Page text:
One of the major reasons brands sacrificed these obvious benefits in years past is straightforward: Not only did it once cost less to outsource, but marketing technology was at a point where specialized capabilities could often only be found at large, well-funded agencies. Control simply wasn't possible in any realistic sense.

But times have changed. Many businesses believe their costs have been rising for years. According to a recent study by Credo, agency rates are currently higher than they were during a 2017 study across all services, including digital marketing, SEO, PPC and Facebook advertising – and are still on the rise.

With agencies' less-than-transparent billing models, along with the falling costs and barriers to technology, control can finally return to where it belongs – the hands of the brand.

3. Higher speed, quality and productivity

Ultimately, the modern marketing landscape has behaved similarly to the rest of society in response to the progress of technology: It moves incredibly fast and requires amazing agility for brands to respond to customers in the timeframe the modern consumer demands.

This means brands need to be agile, but agility is not just a matter of speed; speed is a consequence of a number of factors. Agencies have lists of clients that they have to manage. They hide their processes and roadblocks from those clients. A client never really knows if the best marketer in the agency is working on a project or if it's been shunted to an intern (who will be working much more slowly and with a lower level of quality). 

With an agency, immediacy is not really an option. Work usually flows around preset weekly meetings and an allocated budget. An opportunity or threat that needs to be dealt with on the spot will need to be waited out and responded to in the normal course of business. When you're playing in a dynamic and turbulent ecosystem, this can have a damaging effect on brand equity over time.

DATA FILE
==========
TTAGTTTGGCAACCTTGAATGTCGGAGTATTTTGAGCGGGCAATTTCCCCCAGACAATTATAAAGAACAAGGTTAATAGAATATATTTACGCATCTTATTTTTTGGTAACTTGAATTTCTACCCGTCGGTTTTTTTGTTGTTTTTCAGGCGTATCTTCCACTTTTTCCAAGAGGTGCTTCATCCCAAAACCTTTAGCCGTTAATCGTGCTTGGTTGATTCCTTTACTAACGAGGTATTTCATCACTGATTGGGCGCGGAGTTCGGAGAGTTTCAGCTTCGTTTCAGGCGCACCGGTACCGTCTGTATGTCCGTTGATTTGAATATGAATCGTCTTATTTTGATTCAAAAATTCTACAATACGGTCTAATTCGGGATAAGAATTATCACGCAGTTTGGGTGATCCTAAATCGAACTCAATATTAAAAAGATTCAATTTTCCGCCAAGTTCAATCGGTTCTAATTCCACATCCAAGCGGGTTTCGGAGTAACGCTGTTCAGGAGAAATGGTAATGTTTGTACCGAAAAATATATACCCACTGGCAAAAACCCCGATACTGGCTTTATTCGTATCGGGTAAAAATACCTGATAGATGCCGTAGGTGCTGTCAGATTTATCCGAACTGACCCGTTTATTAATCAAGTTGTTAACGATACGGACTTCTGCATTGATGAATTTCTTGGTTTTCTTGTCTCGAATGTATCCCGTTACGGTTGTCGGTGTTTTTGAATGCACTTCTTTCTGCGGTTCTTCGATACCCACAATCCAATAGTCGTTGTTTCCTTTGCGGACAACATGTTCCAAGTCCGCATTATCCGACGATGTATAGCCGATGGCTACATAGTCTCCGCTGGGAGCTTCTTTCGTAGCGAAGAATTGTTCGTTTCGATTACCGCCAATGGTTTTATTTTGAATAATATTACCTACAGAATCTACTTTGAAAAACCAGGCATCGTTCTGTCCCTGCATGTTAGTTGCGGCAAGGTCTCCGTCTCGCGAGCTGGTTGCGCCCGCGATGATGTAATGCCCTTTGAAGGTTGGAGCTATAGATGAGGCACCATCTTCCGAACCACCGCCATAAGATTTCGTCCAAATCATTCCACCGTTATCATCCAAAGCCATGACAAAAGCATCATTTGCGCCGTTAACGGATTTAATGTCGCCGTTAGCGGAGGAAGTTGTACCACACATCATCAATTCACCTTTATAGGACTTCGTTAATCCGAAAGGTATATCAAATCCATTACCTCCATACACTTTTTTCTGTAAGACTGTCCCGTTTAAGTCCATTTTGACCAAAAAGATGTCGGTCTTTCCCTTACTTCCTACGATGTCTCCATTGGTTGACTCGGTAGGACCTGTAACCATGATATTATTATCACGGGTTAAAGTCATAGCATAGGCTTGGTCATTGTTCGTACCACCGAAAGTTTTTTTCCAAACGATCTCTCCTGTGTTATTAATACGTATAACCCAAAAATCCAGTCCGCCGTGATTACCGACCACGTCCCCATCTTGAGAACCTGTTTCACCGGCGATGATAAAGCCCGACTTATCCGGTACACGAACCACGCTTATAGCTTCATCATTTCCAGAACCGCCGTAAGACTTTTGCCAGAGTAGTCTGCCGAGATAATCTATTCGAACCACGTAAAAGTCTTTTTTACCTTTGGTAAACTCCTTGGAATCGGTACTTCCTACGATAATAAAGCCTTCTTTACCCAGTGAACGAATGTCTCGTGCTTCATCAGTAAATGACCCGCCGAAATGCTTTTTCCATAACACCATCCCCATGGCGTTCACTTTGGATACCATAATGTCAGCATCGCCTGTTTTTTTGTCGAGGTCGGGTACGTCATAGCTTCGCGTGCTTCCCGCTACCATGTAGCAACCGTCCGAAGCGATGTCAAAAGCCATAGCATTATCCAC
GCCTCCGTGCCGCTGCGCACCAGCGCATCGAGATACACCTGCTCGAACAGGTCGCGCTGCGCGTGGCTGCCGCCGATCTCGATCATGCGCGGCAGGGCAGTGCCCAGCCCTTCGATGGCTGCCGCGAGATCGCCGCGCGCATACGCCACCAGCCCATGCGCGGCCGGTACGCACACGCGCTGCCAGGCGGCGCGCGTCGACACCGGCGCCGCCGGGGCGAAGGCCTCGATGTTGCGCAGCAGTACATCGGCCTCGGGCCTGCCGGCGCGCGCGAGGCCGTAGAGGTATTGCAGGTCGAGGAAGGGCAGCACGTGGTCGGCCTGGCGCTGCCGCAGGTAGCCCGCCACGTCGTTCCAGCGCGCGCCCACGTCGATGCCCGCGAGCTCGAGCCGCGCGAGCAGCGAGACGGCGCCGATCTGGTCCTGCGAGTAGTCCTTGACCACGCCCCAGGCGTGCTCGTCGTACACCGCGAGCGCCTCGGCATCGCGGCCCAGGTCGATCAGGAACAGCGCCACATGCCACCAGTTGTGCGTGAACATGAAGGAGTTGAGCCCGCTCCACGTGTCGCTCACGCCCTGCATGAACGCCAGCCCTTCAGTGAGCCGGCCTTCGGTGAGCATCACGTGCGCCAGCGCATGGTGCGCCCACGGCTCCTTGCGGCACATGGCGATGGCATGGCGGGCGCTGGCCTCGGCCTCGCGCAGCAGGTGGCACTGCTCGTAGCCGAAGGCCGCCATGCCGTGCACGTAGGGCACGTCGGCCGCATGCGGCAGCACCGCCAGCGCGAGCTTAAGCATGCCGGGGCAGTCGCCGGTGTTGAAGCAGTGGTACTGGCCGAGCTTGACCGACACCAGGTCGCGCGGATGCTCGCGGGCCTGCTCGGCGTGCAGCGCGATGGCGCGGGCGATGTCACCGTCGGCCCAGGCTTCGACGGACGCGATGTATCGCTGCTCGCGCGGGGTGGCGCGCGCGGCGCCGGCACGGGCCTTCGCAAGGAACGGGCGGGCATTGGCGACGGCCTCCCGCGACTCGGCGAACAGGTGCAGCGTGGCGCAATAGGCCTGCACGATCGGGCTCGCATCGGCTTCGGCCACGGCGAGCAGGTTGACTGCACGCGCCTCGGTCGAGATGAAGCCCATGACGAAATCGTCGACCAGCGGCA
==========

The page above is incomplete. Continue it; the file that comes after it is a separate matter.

In-house teams are more agile because they know exactly who is working on what and can reallocate resources easily. They can ensure higher standards of quality and triage effectively because they're only worried about their own work. Because of this focus, they can be much more productive – as long as they have the right tools. When brands invest in technology, they may find that their teams can create content and campaigns faster than their old agencies ever could. [Looking for tech tools for your marketing team? Check out our reviews of the best social media management and email marketing tools.]

The in-house team provides complete integration. Everyone has the same goals, the same agenda. Problems can be solved quickly, and knowledge is retained and shared, which leads to more effective learning across the organization and improvement from one project to the next. 

All of this results in one major benefit: Brands become more responsive to the marketplace. When brands gain greater velocity and effectiveness, customers feel this and become more loyal, more willing to become customers for life. The in-house team generates a quality that's hard to pinpoint and even harder to quantify, but it ties closely to the authenticity of the brand's voice and personality. 

While agencies still have their place when in-house teams are overwhelmed and need temporary coverage, the advancements in technology that are spearheading the in-house trend ensure that agencies will only become less necessary over time. Brands that invest now in the right pieces of technology ensure that their in-house teams can grow and become more effective in the future.

Image Credit: Chaay_Tee / Getty Images
Alon Tvina
Alon Tvina Member
I'm an accomplished executive, driven by a passion for finding simple solutions to complex problems. As an innovator with expertise in AI and big-data across the digital domain, I've led teams in both established corporations and startups, pushing the limits of technology to solve complex problems related to human behavior. I currently lead Novarize, a disruptive B2B startup connecting consumer brands with their best customers.